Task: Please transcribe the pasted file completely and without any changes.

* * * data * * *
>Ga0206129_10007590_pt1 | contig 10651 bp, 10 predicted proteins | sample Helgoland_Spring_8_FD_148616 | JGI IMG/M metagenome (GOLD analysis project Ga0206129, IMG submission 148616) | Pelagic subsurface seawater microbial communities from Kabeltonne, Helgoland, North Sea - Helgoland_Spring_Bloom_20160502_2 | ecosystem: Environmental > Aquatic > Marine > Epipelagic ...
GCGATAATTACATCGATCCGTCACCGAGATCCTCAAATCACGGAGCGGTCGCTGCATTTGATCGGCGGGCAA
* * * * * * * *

>Ga0206129_10007590_pt1 | contig 10651 bp, 10 predicted proteins | sample Helgoland_Spring_8_FD_148616 | JGI IMG/M metagenome (GOLD analysis project Ga0206129, IMG submission 148616) | Pelagic subsurface seawater microbial communities from Kabeltonne, Helgoland, North Sea - Helgoland_Spring_Bloom_20160502_2 | ecosystem: Environmental > Aquatic > Marine > Epipelagic ...
GCGATAATTACATCGATCCGTCACCGAGATCCTCAAATCACGGAGCGGTCGCTGCATTTGATCGGCGGGCAA